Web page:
Whenever you think about Red Bull, what are the first few words that come to mind? Possibly Adventure or Extreme Sports and iconic Blue Silver cans. Red Bull’s success in sports sponsorship, marketing, and branded content is enviable. There are very few examples of brands owning such strong associations as Red Bull does with Adventure Sports and talk about its super-successful sampling strategy.

In fact, until a little while ago, I assumed that this was Red Bull’s biggest marketing strategy for guiding trial and adoption. 

I was wrong! 

Although Red Bull relies heavily on sponsorship deals and content for marketing, the brand’s starting point was different and rather simple. 

Red Bull Brand Story

Krating Daeng, an energy-boosting beverage was first introduced in Thailand in 1976 by Chaleo Yoovidhya, a Thai businessman and investor.  The drink was most popular among blue-collar workers such as Thai truck drivers and laborers.

The magic happened when Dietrich Mateschitz, an Austrian businessman traveled to Thailand and met Chaleo. Dietrich happened to note that having the Thai Krating Daeng drink helped cure his jet lag. A validated business idea struck him and he joined hands with Chaleo to create Red Bull GmbH.  Red Bull first launched in Austria in 1987.

Read:  How “Red Bull” got its name? What are its ingredients?

The Sampling Strategy of Red Bull

Red Bull created a market that did not exist. How did it do that? Ever heard of ‘Go Where The Audience Is’ strategy?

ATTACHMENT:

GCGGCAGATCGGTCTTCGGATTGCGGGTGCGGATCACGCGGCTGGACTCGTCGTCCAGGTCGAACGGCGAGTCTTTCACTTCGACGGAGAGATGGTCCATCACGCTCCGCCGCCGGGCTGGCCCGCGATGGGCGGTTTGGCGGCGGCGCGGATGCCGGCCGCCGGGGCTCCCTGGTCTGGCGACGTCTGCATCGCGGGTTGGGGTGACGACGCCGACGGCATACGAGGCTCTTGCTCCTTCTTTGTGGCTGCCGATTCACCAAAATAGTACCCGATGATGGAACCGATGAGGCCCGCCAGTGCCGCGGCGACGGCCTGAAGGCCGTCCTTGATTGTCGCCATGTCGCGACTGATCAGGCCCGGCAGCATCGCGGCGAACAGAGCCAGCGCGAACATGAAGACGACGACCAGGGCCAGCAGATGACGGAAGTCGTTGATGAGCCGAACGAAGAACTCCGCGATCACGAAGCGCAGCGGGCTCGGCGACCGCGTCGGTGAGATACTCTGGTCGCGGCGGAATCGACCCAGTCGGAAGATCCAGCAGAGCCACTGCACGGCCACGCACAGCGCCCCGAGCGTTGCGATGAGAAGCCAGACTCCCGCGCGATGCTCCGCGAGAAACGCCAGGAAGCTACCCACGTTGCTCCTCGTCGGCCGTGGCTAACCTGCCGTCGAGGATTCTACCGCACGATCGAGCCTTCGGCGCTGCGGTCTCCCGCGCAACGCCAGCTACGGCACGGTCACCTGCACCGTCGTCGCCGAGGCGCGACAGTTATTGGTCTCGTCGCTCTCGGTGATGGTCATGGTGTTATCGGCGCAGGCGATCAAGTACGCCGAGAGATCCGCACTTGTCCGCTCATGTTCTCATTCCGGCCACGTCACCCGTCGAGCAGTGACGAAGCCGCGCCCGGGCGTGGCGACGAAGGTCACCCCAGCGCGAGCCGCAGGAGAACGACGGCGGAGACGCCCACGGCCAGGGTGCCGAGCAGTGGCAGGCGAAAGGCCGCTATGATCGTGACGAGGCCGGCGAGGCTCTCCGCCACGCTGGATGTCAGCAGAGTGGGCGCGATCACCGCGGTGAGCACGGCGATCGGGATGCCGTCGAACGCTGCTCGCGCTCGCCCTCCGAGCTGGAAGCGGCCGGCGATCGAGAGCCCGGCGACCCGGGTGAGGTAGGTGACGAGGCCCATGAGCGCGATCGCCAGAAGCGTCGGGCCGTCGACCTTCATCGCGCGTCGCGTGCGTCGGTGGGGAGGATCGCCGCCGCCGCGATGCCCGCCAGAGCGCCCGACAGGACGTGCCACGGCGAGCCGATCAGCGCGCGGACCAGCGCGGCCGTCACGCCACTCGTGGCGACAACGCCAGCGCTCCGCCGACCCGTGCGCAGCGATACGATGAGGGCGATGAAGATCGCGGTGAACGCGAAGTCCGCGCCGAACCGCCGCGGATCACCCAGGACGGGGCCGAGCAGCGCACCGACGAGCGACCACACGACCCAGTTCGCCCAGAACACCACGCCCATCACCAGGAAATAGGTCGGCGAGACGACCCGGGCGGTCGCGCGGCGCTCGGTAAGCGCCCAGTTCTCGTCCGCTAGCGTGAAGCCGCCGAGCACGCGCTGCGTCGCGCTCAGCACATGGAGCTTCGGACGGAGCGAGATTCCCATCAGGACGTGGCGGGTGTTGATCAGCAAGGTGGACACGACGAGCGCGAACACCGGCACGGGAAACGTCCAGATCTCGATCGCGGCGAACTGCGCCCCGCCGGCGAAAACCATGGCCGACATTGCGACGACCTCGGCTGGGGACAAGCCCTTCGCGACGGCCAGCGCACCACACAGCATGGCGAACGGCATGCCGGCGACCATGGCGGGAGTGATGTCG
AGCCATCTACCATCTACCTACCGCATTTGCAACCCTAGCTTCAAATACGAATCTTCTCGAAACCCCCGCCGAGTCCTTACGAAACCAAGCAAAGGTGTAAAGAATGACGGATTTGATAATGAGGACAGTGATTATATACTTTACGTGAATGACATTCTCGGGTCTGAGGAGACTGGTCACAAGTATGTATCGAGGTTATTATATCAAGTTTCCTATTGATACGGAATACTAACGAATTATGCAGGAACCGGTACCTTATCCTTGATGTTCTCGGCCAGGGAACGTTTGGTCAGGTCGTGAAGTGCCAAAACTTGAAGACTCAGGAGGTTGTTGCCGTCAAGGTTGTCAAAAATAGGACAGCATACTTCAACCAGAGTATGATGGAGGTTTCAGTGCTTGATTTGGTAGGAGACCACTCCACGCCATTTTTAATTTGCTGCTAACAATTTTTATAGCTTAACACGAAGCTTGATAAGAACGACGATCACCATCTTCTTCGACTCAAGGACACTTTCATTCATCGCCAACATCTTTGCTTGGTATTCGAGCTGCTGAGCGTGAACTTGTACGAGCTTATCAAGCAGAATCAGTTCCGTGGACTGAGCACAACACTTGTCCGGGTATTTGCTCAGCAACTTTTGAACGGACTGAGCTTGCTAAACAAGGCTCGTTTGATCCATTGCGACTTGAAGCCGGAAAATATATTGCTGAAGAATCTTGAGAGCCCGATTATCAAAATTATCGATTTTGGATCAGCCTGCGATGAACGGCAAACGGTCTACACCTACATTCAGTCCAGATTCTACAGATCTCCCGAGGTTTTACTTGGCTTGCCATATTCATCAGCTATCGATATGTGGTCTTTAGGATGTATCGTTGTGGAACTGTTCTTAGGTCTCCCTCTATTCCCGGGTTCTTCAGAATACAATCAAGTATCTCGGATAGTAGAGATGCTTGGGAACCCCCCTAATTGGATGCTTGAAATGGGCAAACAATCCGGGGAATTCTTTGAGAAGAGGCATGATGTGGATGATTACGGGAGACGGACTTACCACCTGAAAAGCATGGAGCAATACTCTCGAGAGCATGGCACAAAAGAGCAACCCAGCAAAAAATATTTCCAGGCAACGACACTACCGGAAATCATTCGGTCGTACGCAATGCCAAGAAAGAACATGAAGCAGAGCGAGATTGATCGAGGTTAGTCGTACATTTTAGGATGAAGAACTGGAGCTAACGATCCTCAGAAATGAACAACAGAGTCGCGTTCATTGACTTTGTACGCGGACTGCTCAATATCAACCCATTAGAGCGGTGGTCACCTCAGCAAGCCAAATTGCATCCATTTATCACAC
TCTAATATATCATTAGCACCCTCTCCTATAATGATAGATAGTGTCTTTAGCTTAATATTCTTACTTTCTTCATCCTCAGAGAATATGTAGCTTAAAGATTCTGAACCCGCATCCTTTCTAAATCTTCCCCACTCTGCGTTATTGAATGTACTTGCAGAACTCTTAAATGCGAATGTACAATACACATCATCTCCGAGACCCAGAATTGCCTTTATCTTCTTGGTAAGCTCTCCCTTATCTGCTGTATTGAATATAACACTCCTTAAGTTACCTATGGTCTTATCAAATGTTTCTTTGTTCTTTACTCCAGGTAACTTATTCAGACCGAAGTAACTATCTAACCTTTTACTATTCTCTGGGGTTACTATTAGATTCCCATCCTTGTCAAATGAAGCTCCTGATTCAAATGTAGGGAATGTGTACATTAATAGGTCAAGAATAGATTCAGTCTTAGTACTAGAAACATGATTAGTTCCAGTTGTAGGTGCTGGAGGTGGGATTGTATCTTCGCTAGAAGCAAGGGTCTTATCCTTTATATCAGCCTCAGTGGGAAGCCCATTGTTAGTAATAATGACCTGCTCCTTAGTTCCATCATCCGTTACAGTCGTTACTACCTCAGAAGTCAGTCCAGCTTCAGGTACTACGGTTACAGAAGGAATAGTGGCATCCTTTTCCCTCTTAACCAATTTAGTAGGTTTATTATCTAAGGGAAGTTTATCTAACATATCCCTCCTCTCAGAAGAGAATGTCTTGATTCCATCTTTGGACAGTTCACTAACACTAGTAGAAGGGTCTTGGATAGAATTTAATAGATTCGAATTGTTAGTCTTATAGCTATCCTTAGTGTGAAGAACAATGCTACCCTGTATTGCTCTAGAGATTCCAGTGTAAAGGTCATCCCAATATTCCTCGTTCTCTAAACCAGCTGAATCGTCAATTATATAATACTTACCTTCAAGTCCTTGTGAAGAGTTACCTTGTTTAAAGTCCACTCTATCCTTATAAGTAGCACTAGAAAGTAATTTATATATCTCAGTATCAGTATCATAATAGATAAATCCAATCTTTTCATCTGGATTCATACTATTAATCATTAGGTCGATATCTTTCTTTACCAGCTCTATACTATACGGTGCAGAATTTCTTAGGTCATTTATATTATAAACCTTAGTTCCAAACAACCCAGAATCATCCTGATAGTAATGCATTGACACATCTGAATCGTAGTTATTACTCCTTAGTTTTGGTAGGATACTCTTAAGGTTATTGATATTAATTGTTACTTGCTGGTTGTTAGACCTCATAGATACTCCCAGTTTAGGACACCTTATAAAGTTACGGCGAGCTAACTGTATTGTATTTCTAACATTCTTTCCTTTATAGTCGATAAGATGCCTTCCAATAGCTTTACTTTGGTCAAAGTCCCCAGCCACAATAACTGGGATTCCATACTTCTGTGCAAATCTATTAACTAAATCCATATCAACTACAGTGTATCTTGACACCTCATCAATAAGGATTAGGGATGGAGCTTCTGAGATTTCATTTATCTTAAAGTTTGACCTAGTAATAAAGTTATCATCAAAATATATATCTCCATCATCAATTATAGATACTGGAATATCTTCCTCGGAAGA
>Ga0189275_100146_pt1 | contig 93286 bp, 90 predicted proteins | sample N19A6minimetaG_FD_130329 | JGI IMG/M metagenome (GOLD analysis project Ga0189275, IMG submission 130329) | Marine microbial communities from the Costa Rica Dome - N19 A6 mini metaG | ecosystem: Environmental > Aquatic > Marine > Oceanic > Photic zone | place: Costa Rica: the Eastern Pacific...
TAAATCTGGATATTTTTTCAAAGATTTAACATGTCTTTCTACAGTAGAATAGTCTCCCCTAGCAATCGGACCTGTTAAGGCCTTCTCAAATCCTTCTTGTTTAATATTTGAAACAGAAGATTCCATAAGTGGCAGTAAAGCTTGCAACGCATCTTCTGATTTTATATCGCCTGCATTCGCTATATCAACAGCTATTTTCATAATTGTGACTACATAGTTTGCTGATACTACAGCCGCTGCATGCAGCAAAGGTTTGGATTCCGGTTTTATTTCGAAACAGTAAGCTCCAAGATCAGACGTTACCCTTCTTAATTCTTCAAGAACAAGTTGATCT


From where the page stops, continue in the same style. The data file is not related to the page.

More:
Red Bull literally went to places where its audience was with Free Samples. That’s correct. At the core of Red Bull’s success is its sampling strategy. 

The brand primarily targeted young male members in the age group of 18 to 35. To place the product amongst this audience set, Red Bull went to college parties, coffee shops, bars, pubs, libraries, and other popular hangout spots with free samples as part of its sampling strategy.

The audience who received free samples not only enjoyed a drink (or two) but also spread the word, free of cost. As the brand became part of daily dialogues, the product category and the brand became popular.

It then started commanding a premium. It is because of its initial sampling strategy and “go where the audience is mindset” that Red Bull never had to push its product. The product enjoyed a large scale organic fan following. 

Red Bull that sells in iconic blue-silver tall cans was originally available in a single nondescript flavor and regular or sugar-free formulas. A line of “color editions” with flavorings was added to the line beginning in 2013. 

As per companieshistory, in 1992, the product expanded to international markets: Hungary and Slovenia. It entered the United States via California in 1997 and the Middle East in 2000. Today, Red Bull sells in 20+ variants and in 167+ countries.

Marketing & Promotion Tactics of Red Bull

Well, we understand how the brand first got into people’s hands. But, how has the brand been able to command the connection with young audiences even today is an intriguing question.  

This is where the brand’s unique marketing and promotion tactics come into play. 

Red Bull, the brand that launched the iconic (and controversial) slogan “Red Bull Gives You Wings” uses a ton of exceptionally well crafted sports-based marketing and promotions. Its sponsorship and sports promotion strategy dates back to 1989.